Adonis Diaries

Posts Tagged ‘preventable illness

Tidbits #96

If you agree with the notion that input will eventually equal output, then when you do more than you are paid for, eventually you’ll be paid for more than you do. The universal law: we reap what we sow and we get what we give.

The Agro food industries add around 30 kinds of additives. most of them are poisonous in high doses. A few of them contains nanoparticles, which means they can cross the intestines and flow with the blood and degrade many organs ( cancers). Eventually, these nano-ingredients will be banned and the multinational will be unable to contest the electronic microscopes (the power of technology). For example, the dioxyde of Titanium or additive E71, just to “whiten” the product. Several ingredients are mainly used to retain water, thus adding half of the weight in the sold products

Most of these chemical additives in food are pure poisons and supposedly are just used to satisfy the idiosyncrasies of clients in the look, the color and consistency of the food. I doubt the multinational food industries experiment on the specific idiosyncrasies of clients around the globe, just imposing the “palate”/taste and smell of the colonial powers idiosyncrasies. Obesity, diabetes and cancer causing ingredients… are Not labeled “Can kill you” as in cigarette boxes.

Lately, pressured by “Green Food” campaigns and alternative food preparations, many agro-businesses substitute a few ingredients with “Auxiliary technology” ingredient/products, which are Not required to be listed as ingredients, because these ingredients disappear after the food is cooked. Many of these Auxiliary technology ingredients are enzymes types and proteins, even those extracted from cow bloods.

Lately, the best way that I “know” that I did fall asleep is that I could recall “I had a dream”. Most of the dreams I cannot stand: I am being humiliated and cannot react accordingly. I respond with a half-waking sleep to cope with my lethargy to react, and then I force myself to wake up. And I spend a few hours watching lousy movies, feeling in a wretched diminished state.

In a lengthy documentary on Agro industries. the business could eliminate 20 out of the 30 ingredients for a healthy product and substitute many with “natural” ingredients.

Don’t dwell on this irrational harang: “Resist to your famine in the name of Nationalism“. At least 3 billion people are degraded to accept the misery of their “destiny” in order to satisfy imperialistic economy.

Mammalian scientists claim that it is the females that start the process of mating season. I cannot buy these one-way cause and effects. I conjecture that the males vastly contribute to this process with their cry of “distress” to mate. And the female respond by increasing the level of their pheromone , a catalyst to entice the mating.

I think many would like to die in their sleep, preferable while dreaming of a hot Sexy story in order to go straight to heaven and compare with the Houris

After 53 years, the verdict from The Hague Friday: The International Criminal Court has jurisdiction to investigate alleged war crimes committed by Israel in the Gaza Strip and the West Bank. How many Israelis are feeling the heat?

The U.S is the only advanced nation that doesn’t guarantee paid vacation time to workersaccording to the Center for Economic and Policy Research.

The US has the highest number of hospitalizations from preventable causes of illnesses and the highest rate of avoidable deaths relative to other wealthy nations, according to the Commonwealth Fund.

It is Not worth it to give your opinions on social medias if you are Not ready to open up your deep emotions and personal experiences. Better make sure you are at least paid for your faked opinions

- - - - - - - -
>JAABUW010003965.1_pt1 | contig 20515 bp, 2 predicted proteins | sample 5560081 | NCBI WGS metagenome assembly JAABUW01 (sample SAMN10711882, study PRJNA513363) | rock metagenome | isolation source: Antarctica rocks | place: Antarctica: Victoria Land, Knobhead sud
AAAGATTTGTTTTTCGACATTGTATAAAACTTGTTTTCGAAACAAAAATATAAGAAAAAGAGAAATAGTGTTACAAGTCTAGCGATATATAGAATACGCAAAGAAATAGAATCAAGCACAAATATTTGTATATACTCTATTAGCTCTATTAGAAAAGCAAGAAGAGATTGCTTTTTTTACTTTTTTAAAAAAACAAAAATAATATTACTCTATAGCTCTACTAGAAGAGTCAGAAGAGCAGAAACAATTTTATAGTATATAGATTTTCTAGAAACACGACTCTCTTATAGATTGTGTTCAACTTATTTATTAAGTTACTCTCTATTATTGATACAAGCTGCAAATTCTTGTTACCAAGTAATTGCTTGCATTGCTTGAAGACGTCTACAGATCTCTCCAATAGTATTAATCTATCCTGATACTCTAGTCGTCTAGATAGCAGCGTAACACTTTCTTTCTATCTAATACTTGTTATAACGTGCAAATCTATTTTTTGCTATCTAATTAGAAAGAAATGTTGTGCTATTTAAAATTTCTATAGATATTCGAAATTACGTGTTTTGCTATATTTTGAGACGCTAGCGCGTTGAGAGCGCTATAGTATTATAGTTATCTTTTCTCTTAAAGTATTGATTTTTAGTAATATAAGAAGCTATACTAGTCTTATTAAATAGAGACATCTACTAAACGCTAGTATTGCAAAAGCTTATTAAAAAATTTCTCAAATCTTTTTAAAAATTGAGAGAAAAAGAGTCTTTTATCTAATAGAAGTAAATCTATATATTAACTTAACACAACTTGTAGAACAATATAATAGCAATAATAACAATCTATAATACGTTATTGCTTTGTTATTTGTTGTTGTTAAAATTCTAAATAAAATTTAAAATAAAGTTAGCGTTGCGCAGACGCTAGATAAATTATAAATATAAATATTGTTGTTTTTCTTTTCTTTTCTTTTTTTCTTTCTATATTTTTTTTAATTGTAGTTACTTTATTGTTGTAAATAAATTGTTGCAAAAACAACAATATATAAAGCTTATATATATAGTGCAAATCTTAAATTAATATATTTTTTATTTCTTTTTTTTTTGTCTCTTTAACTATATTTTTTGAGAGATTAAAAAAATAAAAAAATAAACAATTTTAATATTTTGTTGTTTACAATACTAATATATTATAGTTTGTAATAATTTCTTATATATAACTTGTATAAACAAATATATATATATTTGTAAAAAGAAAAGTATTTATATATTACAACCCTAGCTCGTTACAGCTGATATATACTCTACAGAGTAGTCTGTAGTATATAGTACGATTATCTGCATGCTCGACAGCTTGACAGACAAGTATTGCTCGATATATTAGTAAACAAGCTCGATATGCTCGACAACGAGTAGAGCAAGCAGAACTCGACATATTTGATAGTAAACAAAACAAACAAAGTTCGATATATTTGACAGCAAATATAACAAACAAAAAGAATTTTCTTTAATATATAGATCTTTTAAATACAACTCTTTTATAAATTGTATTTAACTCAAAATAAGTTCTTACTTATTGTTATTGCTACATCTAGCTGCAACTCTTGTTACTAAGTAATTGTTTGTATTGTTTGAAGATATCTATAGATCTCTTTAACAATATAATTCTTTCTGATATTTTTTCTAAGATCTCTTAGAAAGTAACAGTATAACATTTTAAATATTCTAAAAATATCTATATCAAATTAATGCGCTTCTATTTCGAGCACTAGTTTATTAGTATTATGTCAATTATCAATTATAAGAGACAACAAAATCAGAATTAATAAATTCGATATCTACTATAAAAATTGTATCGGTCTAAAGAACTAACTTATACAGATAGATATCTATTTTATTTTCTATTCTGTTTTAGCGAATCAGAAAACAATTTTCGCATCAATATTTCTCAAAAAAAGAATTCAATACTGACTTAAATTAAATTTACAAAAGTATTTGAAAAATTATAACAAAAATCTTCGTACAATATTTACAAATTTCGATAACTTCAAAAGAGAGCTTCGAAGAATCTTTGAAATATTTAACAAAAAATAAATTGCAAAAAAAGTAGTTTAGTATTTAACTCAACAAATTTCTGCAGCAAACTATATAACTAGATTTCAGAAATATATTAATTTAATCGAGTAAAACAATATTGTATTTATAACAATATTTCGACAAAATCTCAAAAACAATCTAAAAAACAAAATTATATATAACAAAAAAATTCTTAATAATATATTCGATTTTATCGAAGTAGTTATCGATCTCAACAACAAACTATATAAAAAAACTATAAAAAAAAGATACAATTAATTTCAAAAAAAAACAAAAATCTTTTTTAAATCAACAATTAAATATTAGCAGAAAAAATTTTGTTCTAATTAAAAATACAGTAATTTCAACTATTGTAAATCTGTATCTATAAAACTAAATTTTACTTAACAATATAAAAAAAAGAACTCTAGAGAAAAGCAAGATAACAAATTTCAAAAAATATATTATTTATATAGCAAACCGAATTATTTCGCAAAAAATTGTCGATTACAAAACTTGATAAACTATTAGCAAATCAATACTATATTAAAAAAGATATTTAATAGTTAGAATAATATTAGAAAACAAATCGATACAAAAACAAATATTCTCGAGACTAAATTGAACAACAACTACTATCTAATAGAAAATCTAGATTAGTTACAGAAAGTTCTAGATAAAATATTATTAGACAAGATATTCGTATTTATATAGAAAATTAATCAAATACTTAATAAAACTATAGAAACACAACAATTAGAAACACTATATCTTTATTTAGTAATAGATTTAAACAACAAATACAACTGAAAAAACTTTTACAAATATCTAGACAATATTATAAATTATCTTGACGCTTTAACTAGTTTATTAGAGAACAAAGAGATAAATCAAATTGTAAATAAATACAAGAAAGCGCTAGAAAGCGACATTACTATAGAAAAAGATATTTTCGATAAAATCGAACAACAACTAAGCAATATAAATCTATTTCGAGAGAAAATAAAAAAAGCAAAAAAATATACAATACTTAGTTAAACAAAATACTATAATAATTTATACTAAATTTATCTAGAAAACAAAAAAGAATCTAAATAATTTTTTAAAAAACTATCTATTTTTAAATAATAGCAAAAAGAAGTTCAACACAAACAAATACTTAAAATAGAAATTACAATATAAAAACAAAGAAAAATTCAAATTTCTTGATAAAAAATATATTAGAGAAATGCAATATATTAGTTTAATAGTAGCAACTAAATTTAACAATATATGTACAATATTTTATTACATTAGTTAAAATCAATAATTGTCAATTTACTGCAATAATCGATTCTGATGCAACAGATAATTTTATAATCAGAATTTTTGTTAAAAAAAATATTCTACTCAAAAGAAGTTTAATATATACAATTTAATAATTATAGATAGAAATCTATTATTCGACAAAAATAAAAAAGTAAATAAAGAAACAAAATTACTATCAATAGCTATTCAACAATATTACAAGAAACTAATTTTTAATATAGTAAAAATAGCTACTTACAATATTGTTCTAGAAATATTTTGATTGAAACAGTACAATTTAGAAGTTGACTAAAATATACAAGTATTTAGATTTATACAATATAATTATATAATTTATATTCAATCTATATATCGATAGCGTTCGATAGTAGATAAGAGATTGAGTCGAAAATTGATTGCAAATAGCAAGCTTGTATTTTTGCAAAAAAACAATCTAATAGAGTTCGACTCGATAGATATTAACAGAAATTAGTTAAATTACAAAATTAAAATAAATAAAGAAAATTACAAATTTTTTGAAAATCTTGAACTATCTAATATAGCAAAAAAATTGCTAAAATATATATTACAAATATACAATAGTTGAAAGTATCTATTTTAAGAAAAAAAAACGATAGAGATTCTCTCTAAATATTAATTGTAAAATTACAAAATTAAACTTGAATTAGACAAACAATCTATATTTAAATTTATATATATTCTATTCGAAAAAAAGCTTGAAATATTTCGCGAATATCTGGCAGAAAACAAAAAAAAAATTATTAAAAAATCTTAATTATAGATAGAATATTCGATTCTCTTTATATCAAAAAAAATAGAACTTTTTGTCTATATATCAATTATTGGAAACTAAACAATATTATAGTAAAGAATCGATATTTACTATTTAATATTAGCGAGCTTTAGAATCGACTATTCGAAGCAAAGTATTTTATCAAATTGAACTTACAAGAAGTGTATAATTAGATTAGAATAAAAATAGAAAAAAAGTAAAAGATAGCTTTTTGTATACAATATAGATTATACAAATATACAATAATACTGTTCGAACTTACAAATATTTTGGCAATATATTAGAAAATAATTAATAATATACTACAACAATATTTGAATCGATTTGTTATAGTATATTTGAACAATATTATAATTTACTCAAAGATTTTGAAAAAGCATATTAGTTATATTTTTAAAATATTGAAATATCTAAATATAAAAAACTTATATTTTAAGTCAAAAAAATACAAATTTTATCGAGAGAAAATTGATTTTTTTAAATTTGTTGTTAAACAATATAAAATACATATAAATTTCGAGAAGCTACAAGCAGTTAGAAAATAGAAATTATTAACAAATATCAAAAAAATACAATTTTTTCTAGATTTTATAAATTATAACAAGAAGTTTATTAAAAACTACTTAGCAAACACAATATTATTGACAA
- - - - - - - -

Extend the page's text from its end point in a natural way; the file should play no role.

If paying attention to your breathing for a couple of minutes is so hard, how getting curious of the level of addiction to smoking and consuming alcohol is a simple task? How the tastes and feels of addictive substances is tagged as a simpler task?

Many people climbed the highest mountains in their profession, only to discover they were climbing the wrong mountain that didn’t deliver on the proper emotions and desires.

If the schooling system denies you to learn patience, focus and comprehension, you’ll have to learn on your own these hardest attitudes.

Any which way you think of it, Life has no meaning in the end. The best way to sustain this foolish reality is to learn to be confident in the passion of the talent you are endowed with.

Most financial bubbles are often engineered by governments, especially powerful Nations that has the right to print money at wish. With plenty of cash money in the market, the government increase the interest rate for stocks that are issued, until the economic reality blow the faked wealth.

Re-designing: opportunity to reframe problems and solution
Excellent read
Note: I consider this article as an extended version of how Human Factors engineers and practitioners must approach problems and experiments, and focusing on the health, safety and ease of use of any product or service.

The wider determinants of health developed by Public Health England show that in fact, things like someone’s education, their job, who their friends are, how they get on with family, and where they live can actually determine how long they will live – even if they’re using the same doctor as someone living down the road but who is likely to live 10 years longer.

In the last two decades, design has been demonstrating a refreshing approach to addressing such complex problems. This is because design provides the opportunity to re-frame problems and solutions.

It explores ways of doing things that haven’t been tried before, to address problems that haven’t been well understood before.

But in this age of complexity and multiple dependencies, problems are constantly and rapidly changing too, and so must solutions. We need to move away from the romantic notion that a solution – whether it’s a service, product or policy – needs to go through a one-off and well-polished design process, beyond which it will continue to be relevant forevermore.

Reality is very different.

So we’re making the case here that as designers, we have a mission to build the capabilities of non-designers who work within the organisations that are transforming our future.

This means they are equipped with the problem-solving mindset to constantly interrogate, improve and innovate as realities quickly evolve, and things that worked yesterday soon become obsolete.

Urgency for prevention and early intervention: There is a sense of urgency to pre-empt problems before they happen in order to save time, resource and often even lives.